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Open Access: CC BY 4.0


Czaczkes, T.J.

Year: 2022


Advanced cognition in ants

Journal: Myrmecological News

Pages: 51-64

Type of contribution: Review Article

Supplementary material: No


Interest in the advanced cognitive abilities of insects has grown rapidly over the past decades. However, most studies have taken place on a handful of model organisms: fruit flies, honey bees, and bumblebees. Ants are in many ways ideal models for the study of cognition, offering a wide range of ecologies, often coupled with ease of training and maintenance. This review aims to collate the often disparate research on advanced cognition in ants. I focus specifically on “advanced” cognition, which is defined as requiring mental abstraction, internal self-reference, or control. Ants have been demonstrated to show impressive cognitive control abilities, suppressing a dominant response (e.g., feeding) in order to carry out a secondary goal (e.g., searching for a feeding tool). Tool use is well documented in ants, including tool manufacture and situation-dependent tool selection and use. Some evidence of abstract algorithmic sequence learning (e.g., repeated left-right turns) has been shown, as well as suggestions of metacognitive abilities such as estimating their own uncertainty. Some evidence pointing to successful relational-concept learning (e.g., “same” vs. “different”) has been reported, but not all experiments searching for this were successful. I end the review by highlighting specific areas of ant cognition that may offer large rewards for intrepid researchers. The study of advanced cognition in ants is still in its early stages, and there are many opportunities for exploration and discovery.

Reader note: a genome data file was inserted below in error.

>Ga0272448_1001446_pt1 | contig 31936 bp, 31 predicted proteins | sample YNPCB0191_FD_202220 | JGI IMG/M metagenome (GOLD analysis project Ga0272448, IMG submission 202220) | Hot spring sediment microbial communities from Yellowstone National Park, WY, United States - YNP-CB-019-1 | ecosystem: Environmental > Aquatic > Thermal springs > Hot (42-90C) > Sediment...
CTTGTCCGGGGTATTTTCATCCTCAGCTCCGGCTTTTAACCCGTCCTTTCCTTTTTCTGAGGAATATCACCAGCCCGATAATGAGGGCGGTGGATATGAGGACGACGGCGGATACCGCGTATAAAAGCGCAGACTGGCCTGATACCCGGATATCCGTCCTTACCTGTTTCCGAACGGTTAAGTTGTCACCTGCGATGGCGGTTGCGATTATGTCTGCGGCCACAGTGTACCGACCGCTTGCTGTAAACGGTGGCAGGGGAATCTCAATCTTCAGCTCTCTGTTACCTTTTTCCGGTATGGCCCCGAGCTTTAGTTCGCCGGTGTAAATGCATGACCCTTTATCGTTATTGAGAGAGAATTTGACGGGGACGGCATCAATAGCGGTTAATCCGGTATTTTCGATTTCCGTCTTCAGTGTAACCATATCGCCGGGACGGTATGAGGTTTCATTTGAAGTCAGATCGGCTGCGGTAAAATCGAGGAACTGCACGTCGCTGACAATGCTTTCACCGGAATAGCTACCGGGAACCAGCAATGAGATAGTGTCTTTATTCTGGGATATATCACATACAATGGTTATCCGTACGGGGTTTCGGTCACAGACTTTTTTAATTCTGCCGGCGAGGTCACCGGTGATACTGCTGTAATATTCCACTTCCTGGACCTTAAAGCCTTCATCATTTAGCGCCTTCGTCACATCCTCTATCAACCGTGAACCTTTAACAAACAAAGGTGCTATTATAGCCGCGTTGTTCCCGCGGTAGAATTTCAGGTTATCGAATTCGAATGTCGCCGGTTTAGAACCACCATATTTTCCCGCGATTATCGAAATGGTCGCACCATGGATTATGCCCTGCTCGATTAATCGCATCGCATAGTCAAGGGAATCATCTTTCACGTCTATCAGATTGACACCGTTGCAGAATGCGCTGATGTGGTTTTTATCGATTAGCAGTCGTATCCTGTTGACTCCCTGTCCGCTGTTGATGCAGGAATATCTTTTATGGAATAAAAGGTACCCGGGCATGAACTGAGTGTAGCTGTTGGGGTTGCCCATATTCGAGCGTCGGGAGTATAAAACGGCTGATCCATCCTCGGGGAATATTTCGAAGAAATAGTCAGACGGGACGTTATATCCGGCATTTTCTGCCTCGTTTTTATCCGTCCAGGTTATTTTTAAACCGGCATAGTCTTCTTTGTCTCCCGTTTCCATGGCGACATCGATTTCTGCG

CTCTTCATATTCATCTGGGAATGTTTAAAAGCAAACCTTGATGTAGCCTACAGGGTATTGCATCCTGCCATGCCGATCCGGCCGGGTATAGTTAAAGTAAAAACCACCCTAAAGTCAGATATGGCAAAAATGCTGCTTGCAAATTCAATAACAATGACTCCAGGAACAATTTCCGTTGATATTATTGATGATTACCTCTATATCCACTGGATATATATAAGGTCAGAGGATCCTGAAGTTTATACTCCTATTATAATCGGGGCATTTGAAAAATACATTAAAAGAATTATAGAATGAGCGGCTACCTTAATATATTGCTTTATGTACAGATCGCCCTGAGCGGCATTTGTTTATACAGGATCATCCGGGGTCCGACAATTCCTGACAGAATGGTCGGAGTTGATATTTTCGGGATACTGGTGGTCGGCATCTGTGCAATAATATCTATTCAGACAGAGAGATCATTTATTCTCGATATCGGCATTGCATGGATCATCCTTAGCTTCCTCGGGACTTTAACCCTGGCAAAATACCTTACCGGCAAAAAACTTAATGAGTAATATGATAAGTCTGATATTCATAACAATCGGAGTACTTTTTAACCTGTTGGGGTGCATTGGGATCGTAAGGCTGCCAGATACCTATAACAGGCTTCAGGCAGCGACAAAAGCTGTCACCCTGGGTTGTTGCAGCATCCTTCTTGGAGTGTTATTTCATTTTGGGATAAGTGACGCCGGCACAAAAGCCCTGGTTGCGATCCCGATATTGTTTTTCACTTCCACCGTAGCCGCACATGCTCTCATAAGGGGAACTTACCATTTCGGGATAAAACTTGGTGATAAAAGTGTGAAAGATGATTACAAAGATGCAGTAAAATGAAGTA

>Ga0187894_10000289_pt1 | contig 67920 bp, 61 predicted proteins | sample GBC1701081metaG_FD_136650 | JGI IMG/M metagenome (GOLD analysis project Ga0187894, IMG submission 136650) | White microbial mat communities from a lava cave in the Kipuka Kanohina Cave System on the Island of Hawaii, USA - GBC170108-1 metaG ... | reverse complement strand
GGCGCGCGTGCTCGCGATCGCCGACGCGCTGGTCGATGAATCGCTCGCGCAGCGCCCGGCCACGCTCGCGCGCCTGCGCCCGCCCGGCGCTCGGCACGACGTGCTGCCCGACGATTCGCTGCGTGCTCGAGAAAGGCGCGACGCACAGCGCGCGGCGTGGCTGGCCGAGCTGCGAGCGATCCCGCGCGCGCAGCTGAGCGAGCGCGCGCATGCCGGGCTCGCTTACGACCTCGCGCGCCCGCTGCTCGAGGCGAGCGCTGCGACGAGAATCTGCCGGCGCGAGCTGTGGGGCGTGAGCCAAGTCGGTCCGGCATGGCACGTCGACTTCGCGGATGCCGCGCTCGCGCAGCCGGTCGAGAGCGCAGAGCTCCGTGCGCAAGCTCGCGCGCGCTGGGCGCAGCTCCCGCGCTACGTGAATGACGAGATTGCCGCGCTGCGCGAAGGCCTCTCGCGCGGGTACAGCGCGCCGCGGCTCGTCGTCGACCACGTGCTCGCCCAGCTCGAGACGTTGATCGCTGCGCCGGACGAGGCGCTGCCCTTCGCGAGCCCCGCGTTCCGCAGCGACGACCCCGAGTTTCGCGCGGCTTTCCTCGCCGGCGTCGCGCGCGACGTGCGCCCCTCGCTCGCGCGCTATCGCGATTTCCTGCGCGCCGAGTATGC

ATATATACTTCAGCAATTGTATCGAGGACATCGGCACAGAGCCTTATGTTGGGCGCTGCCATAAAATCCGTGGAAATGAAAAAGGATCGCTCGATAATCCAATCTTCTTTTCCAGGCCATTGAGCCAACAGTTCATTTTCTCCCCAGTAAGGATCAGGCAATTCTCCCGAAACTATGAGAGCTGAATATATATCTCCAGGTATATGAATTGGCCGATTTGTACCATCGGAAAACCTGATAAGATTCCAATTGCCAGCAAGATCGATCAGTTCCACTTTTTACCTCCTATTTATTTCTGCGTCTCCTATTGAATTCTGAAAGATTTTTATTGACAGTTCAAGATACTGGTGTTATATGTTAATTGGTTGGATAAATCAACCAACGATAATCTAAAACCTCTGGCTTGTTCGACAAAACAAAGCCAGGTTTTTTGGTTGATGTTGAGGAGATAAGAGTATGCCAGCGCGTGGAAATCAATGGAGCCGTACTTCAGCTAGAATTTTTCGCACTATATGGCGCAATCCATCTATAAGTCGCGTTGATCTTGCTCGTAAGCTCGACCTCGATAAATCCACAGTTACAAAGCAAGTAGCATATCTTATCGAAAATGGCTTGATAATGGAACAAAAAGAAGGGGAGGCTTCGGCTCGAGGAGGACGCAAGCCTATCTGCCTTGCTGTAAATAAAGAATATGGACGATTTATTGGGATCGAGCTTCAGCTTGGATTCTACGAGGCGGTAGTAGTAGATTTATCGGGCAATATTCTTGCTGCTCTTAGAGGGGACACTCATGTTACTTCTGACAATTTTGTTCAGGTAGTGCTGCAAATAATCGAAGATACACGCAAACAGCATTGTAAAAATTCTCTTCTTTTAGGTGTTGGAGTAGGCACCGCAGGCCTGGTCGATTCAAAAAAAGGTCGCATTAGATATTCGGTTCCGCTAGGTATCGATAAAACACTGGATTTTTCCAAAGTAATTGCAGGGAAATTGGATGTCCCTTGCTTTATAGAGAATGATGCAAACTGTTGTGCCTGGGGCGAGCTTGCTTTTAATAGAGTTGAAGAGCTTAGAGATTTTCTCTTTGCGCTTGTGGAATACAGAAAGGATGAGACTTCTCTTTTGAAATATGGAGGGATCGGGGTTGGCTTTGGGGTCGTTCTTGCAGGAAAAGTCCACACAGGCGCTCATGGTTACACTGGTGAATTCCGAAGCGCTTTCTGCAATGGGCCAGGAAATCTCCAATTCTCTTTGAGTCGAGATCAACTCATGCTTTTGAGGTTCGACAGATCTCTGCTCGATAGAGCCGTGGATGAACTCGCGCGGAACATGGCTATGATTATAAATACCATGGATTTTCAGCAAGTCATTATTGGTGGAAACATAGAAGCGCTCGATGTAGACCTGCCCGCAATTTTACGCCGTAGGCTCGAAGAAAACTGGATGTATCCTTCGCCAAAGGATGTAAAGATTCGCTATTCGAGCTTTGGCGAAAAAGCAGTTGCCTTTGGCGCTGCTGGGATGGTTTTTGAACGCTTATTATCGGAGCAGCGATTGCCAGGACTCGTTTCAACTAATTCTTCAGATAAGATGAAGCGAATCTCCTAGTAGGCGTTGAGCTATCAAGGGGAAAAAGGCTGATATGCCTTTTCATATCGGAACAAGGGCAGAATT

Open access, licensed under CC BY 4.0. © 2022 The Author(s).

Key words: Review, tool use, meta-cognition, pattern learning, concept learning, cognitive control, Formicidae, Hymenoptera.

Publisher: The Austrian Society of Entomofaunistics

ISSN: 1997-3500

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